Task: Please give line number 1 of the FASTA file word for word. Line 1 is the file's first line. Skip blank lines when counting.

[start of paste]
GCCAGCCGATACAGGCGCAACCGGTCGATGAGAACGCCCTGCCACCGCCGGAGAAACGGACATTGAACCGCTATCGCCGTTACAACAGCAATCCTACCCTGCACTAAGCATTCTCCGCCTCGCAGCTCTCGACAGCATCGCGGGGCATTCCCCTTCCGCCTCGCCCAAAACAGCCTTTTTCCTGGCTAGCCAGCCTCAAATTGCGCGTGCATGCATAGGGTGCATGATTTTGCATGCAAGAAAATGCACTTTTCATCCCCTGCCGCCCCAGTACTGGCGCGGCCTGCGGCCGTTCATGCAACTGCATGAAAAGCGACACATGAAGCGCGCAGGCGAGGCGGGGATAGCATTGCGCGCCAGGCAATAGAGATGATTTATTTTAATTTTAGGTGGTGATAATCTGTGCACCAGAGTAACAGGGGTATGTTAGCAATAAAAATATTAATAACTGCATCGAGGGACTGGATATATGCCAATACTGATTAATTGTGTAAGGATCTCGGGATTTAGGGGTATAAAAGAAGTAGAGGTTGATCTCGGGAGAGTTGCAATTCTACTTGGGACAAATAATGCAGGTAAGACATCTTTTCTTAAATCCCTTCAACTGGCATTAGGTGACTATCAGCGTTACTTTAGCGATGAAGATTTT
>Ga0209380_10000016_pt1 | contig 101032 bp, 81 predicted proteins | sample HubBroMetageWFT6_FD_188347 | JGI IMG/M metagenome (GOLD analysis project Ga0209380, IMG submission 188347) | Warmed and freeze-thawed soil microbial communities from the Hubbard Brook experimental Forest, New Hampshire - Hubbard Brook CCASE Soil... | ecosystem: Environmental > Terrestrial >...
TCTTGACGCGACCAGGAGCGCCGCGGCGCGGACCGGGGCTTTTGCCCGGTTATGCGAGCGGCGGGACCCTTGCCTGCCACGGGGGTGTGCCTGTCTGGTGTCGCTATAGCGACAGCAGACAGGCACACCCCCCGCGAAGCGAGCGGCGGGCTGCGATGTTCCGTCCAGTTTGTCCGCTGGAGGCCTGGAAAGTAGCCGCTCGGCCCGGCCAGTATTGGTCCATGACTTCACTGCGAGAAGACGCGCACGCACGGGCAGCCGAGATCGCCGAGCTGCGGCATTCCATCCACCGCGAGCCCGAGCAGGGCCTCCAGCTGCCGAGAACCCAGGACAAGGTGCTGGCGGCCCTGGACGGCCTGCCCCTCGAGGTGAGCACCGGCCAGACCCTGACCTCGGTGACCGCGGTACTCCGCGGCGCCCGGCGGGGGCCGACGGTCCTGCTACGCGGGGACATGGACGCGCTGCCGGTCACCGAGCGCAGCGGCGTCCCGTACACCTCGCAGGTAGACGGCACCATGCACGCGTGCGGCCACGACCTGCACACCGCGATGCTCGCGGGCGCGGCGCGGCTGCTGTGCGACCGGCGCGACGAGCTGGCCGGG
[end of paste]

GCCAGCCGATACAGGCGCAACCGGTCGATGAGAACGCCCTGCCACCGCCGGAGAAACGGACATTGAACCGCTATCGCCGTTACAACAGCAATCCTACCCTGCACTAAGCATTCTCCGCCTCGCAGCTCTCGACAGCATCGCGGGGCATTCCCCTTCCGCCTCGCCCAAAACAGCCTTTTTCCTGGCTAGCCAGCCTCAAATTGCGCGTGCATGCATAGGGTGCATGATTTTGCATGCAAGAAAATGCACTTTTCATCCCCTGCCGCCCCAGTACTGGCGCGGCCTGCGGCCGTTCATGCAACTGCATGAAAAGCGACACATGAAGCGCGCAGGCGAGGCGGGGATAGCATTGCGCGCCAGGCAATAGAGATGATTTATTTTAATTTTAGGTGGTGATAATCTGTGCACCAGAGTAACAGGGGTATGTTAGCAATAAAAATATTAATAACTGCATCGAGGGACTGGATATATGCCAATACTGATTAATTGTGTAAGGATCTCGGGATTTAGGGGTATAAAAGAAGTAGAGGTTGATCTCGGGAGAGTTGCAATTCTACTTGGGACAAATAATGCAGGTAAGACATCTTTTCTTAAATCCCTTCAACTGGCATTAGGTGACTATCAGCGTTACTTTAGCGATGAAGATTTT